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FMLA Claim Lives Where Employer Encouraged Early Leave

Angel Reif started working for Assisted Living by Hillcrest LLC (Hillcrest) on January 25, 2017. Sometime after beginning her employment, she started experiencing pain in her right hip and knee because of an old injury to her Achilles Tendon. In early January 2018, a doctor advised her to undergo surgery to alleviate her pain. She met with the Human Resources coordinator to let the company know she would be taking FMLA leave once she was eligible. The coordinator said she was not eligible until January 25, 2018. Ms. Reif scheduled her surgery for after that date. However, that coordinator came back later that day and instructed her to leave immediately because the company feared she was a source of liability for them with her injury. Ms. Reif was encouraged to schedule her surgery earlier and assured her job would be there upon her return.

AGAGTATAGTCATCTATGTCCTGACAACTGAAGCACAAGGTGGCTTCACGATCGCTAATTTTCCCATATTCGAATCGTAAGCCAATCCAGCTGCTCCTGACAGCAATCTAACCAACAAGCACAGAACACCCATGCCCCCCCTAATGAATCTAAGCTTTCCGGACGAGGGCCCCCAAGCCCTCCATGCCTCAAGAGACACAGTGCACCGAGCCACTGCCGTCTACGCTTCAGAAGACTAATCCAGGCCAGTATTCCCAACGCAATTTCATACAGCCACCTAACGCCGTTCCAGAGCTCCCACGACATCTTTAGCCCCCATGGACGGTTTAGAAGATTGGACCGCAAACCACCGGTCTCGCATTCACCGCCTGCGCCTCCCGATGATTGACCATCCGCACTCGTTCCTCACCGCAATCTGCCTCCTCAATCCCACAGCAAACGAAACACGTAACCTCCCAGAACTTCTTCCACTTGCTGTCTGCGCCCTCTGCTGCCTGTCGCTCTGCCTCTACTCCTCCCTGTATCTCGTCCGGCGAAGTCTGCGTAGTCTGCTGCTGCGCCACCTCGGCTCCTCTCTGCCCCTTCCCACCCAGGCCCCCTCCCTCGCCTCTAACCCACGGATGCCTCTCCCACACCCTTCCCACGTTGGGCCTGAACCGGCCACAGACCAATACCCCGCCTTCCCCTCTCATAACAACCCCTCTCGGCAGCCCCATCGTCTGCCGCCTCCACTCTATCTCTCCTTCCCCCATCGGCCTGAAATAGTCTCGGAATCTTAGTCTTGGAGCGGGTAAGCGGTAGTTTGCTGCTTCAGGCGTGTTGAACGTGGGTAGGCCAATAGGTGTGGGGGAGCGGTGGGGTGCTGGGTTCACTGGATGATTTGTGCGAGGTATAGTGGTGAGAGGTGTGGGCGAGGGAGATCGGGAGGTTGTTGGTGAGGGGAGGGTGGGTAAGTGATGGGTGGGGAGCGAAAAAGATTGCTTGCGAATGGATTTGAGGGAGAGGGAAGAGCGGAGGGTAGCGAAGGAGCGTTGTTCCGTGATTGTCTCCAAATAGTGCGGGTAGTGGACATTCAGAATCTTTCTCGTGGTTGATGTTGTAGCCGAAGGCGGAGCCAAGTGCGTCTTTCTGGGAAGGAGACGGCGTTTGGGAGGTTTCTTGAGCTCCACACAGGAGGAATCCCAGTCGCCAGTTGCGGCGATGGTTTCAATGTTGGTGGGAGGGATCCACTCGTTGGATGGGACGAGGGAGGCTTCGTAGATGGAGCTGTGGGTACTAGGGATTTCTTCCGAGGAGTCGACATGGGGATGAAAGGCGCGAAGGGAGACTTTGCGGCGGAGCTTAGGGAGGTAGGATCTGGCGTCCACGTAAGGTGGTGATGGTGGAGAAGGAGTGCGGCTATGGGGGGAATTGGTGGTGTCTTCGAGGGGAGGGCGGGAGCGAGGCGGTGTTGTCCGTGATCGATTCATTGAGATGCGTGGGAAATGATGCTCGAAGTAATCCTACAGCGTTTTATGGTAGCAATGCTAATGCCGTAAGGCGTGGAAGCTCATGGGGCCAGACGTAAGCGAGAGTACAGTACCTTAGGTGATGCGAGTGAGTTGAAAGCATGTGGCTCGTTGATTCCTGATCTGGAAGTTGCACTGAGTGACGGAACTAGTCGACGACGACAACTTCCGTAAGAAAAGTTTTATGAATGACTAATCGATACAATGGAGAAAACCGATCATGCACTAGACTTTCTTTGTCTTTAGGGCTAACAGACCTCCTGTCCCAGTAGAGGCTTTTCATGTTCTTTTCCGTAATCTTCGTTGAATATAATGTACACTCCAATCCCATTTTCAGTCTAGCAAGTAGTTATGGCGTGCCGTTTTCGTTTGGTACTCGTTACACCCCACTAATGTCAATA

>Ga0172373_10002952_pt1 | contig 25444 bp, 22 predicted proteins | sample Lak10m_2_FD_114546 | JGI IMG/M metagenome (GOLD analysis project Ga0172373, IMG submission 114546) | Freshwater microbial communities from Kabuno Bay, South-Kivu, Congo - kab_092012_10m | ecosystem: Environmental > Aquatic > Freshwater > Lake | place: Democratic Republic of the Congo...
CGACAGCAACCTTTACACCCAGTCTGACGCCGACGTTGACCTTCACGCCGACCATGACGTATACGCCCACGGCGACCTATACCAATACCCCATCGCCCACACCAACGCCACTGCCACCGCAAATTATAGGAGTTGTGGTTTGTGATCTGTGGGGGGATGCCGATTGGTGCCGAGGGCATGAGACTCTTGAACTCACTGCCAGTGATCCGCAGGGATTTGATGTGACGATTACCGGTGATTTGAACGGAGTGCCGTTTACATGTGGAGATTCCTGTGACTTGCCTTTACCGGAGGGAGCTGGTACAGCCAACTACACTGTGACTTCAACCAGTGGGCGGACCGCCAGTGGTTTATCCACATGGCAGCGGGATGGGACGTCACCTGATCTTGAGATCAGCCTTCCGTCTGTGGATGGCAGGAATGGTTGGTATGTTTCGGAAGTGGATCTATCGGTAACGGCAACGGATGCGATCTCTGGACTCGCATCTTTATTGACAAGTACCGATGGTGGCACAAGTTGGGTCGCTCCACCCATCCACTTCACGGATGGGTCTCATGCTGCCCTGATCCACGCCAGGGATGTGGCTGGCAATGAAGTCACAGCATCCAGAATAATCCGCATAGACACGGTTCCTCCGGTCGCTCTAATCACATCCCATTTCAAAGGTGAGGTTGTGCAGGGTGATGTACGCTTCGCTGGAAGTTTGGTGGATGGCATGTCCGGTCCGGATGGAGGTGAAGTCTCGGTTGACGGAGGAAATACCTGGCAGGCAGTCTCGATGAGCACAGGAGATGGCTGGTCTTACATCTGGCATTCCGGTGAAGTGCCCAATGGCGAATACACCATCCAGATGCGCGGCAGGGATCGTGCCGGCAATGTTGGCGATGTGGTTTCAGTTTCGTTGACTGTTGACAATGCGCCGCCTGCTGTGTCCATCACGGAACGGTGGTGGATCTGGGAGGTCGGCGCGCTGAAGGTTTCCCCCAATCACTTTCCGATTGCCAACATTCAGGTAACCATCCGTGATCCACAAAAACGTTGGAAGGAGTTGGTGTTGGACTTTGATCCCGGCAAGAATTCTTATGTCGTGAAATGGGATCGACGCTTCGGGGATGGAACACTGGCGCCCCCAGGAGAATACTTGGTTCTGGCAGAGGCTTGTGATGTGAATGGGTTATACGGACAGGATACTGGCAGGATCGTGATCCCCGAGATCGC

Doing as she was instructed, Ms. Reif moved up the date of her surgery and requested FMLA leave through the company application. While she was recovering from her surgery, she received a letter telling her that she was not eligible for leave and her position would not be held open. Ms. Reif sued for relief under the Family and Medical Leave Act (FMLA).
FMLA allows eligible employees to take up to twelve weeks of leave for serious health conditions and employers may not interfere with the rights of employees to do so. Eligible employees are employed for at least twelve months and work at least 1,250 hours of service during the prior year. Because Ms. Reif has alleged that she would not have taken leave early but for being told she had to leave immediately, have her surgery, and that she would have a job remaining, Hillcrest may be estopped from denying her FMLA leave. The federal district court asserted that it would be “fundamentally unfair” to force her on a non-emergency leave and then fire her. This decision was based on an Eleventh Circuit case extending the anti-interference provisions to pre-FMLA eligibility to prevent creating a loophole where an employer has unfettered ability to terminate an employee to prevent him from taking leave. Ms. Reif will be able to proceed with her case.